The highly anticipated launch of the X-51A supersonic vehicle went off over the Pacific Ocean as planned today, though like previous tests, this one didn’t go off according to plan, according to Business Insider reporting on a tweet from Wired’s Danger Room, who described the test as a total failure with the craft breaking up before approaching high speed. Mail Online is confirming that a test occurred, but says the Pentagon would only confirm the craft separated from the B-52 that was carrying it under a wing and that the B-52 returned safely to base.
The X-51A is a craft unlike any other ever developed due to its special type of engine. Research has suggested that it should be capable of pushing an aircraft at speeds up to Mach 6, which would mean air travel between the US and Europe would take just under an hour. Online explains that instead of mixing air and gas fumes, as is done with conventional jet engines, a scramjet mixes oxygen from the air with fuel as it passes through a chamber, creating super high pressure which causes the gas to combust. The fast it goes, the better it works, though the same cannot be said of the plane that carries it. This is the second test of the scramjet engine in a real craft, and thus far, apparently, both have resulted in complete failure. In this second instance, it appears there was a problem with the fins on the back of the craft that caused a loss of control. There was no pilot onboard, thus there were no injuries or fatalities as the craft veered off course until eventually crashing into the ocean.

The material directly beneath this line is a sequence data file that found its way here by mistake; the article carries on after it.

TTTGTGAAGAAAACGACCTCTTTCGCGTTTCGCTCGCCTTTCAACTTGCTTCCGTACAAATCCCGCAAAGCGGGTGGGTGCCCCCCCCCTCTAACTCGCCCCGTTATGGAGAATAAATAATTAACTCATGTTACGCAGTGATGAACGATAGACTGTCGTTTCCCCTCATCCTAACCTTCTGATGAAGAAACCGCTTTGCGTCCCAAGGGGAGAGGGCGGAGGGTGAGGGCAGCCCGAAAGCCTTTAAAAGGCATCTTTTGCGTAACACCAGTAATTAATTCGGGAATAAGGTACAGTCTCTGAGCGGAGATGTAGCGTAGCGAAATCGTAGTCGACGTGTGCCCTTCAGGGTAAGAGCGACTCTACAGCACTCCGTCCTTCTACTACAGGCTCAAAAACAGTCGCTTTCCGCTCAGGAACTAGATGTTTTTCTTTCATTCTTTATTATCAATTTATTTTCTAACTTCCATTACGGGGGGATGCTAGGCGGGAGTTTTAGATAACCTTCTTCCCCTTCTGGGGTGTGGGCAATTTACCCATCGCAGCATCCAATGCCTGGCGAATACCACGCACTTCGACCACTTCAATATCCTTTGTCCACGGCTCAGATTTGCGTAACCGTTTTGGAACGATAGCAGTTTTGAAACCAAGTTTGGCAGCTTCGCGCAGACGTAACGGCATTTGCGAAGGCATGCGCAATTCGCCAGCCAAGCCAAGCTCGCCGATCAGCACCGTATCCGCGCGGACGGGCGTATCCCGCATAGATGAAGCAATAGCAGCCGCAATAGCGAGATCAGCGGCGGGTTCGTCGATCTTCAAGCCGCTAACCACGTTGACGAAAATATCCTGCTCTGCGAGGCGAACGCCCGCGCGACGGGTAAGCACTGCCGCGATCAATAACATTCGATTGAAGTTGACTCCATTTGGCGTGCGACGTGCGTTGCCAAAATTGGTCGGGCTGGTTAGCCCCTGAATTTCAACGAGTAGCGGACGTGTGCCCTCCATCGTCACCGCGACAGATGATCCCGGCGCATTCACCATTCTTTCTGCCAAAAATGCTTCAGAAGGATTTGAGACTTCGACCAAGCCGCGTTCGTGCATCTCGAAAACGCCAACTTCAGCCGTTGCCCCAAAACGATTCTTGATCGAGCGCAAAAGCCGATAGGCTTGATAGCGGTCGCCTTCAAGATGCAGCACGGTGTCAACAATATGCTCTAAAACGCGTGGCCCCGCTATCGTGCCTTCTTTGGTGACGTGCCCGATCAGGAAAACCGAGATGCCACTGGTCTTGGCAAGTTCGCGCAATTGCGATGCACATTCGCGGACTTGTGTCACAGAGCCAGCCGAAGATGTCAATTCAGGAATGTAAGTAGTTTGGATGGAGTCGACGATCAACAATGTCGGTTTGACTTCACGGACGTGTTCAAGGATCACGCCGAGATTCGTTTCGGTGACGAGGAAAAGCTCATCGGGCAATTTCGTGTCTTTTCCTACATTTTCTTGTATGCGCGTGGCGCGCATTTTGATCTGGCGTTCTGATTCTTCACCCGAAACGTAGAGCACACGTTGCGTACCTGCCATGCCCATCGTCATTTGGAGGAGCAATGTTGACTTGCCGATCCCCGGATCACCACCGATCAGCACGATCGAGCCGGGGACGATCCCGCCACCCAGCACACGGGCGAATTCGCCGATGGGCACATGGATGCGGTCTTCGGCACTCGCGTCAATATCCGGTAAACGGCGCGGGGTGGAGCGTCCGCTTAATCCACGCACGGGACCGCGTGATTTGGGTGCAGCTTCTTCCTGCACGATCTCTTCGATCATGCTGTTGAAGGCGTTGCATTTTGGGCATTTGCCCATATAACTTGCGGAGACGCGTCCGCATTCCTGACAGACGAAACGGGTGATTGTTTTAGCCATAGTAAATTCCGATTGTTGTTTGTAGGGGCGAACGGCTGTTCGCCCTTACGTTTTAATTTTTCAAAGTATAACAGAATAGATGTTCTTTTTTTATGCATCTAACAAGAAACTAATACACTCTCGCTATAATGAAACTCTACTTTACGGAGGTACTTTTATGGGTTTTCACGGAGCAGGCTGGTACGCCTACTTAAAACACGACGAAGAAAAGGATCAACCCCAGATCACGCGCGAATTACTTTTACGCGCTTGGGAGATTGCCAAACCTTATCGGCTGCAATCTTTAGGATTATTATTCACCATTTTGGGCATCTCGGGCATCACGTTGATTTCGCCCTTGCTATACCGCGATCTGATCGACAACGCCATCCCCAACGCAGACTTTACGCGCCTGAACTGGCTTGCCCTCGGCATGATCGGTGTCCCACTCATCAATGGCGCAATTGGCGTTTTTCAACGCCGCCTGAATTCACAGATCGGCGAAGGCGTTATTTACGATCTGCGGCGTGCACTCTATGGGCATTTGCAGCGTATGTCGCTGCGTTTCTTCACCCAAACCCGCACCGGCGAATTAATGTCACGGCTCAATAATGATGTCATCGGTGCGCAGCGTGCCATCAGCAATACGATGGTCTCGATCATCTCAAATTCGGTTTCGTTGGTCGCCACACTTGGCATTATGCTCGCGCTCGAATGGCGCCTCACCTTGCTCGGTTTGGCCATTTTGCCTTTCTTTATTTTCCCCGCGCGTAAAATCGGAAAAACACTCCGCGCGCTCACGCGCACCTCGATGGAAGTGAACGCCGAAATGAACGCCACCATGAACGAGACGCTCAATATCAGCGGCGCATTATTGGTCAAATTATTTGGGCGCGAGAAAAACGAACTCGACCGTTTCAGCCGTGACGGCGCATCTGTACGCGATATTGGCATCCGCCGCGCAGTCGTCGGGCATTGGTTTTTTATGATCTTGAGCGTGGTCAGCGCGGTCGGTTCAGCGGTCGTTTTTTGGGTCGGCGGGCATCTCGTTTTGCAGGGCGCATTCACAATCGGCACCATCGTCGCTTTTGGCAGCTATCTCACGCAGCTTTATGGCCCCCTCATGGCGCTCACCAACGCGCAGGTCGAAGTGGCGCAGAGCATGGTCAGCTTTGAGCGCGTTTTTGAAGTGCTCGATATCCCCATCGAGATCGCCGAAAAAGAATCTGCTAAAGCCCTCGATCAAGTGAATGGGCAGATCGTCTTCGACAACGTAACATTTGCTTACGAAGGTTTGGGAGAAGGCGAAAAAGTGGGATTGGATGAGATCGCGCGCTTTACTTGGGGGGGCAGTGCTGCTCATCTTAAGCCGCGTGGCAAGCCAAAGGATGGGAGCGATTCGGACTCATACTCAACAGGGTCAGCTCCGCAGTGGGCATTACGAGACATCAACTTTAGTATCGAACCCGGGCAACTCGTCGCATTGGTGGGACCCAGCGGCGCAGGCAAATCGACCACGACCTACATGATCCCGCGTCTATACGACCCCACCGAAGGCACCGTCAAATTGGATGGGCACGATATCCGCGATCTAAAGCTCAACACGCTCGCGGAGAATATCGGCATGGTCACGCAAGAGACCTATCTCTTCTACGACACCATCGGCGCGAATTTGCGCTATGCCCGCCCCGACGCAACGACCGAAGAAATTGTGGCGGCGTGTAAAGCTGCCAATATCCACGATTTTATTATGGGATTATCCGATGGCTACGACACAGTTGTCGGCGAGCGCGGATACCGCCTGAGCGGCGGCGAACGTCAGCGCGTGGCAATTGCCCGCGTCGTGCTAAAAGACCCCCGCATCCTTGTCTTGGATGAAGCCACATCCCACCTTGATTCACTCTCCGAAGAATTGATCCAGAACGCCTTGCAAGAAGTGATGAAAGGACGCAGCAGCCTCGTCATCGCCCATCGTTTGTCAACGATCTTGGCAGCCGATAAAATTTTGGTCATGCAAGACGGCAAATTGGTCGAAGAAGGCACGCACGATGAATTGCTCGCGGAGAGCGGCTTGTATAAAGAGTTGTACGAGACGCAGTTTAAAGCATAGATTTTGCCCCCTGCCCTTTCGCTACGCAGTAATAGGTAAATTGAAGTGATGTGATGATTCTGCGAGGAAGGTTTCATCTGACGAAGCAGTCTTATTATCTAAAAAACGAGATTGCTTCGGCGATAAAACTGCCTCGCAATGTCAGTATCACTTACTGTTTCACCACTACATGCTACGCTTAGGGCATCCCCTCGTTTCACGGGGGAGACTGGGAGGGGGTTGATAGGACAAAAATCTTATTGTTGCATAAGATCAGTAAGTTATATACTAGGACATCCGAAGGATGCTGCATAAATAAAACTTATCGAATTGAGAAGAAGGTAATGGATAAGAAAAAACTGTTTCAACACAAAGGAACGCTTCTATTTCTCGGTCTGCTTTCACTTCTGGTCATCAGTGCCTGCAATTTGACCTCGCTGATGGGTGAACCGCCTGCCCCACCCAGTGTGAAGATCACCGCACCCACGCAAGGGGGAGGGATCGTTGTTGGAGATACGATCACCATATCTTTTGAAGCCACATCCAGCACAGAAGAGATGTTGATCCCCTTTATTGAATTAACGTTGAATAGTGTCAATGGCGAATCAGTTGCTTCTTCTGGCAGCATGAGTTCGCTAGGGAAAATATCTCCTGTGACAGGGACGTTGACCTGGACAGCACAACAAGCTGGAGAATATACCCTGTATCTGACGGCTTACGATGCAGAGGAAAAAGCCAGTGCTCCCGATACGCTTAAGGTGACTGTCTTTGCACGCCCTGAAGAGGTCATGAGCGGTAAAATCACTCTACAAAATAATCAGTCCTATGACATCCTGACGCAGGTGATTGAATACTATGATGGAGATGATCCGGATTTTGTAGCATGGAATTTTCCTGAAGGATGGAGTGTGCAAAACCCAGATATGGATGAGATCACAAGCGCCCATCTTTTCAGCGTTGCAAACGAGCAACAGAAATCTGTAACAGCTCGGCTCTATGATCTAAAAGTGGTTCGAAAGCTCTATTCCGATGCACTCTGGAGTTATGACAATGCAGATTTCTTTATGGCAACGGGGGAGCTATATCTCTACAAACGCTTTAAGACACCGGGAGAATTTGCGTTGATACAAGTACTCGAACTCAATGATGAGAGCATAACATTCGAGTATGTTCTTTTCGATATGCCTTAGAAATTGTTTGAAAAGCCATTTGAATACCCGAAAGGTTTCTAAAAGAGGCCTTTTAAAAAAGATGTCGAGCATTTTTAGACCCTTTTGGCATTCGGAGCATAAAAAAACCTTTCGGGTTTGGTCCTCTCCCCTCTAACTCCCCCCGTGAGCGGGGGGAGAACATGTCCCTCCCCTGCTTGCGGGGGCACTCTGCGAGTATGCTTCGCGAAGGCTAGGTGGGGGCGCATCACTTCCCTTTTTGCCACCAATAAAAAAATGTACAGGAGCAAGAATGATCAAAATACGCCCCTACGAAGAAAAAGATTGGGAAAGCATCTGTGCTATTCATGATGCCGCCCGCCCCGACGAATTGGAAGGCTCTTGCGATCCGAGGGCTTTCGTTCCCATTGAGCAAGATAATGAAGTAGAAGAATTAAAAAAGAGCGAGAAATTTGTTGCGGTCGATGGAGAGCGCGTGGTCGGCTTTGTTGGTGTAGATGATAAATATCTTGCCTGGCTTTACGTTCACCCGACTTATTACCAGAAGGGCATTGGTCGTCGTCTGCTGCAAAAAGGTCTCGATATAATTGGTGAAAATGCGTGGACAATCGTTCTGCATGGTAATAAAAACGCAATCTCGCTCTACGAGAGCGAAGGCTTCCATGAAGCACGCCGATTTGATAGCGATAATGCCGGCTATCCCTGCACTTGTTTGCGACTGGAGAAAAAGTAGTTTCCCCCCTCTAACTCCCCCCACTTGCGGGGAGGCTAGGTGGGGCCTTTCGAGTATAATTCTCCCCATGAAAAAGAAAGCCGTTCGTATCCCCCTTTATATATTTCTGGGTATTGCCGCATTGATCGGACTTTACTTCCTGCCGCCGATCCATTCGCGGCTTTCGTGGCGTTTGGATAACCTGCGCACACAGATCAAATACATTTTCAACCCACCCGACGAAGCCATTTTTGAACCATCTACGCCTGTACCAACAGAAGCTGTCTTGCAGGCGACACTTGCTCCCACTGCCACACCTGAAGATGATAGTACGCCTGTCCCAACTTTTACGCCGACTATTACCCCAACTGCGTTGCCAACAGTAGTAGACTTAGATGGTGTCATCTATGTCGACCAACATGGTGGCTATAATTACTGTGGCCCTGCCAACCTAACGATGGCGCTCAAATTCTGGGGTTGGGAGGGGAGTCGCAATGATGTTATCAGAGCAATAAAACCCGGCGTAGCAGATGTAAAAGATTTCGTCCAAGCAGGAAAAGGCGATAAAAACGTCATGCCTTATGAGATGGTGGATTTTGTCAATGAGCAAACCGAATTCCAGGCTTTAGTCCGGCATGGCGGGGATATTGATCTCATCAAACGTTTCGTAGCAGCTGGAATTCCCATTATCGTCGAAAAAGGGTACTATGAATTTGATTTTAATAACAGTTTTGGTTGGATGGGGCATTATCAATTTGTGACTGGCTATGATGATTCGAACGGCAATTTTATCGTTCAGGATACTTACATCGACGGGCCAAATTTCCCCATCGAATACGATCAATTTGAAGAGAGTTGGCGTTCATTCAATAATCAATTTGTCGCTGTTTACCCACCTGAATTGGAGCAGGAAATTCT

The military had high hopes for this test, the Insider says, even suggesting before the test that the results would mark the first baby steps in supersonic travel. The craft was supposed to drop from beneath the wing of the B-52, wait long enough for the plane to put some distance between the two, then engage, reaching a top speed of 4000 miles per hour within seconds. After 300 seconds, the craft was scheduled to shut off and drift down into the sea. Instead, it appears it smashed into the ocean at several hundred miles per hour, taking with it possible evidence of whatever caused the failure.
Online adds that research on scramjet engines and craft for carrying them have been under study for over a decade, with the military leading the charge. A craft that could fly at Mach 6 would outrun anything else in the sky, including missiles fired with the intent to bring it down.
Because the mission was considered secret, the military is not expected to make any announcements regarding the fate of the vehicle and when and if another test will be scheduled.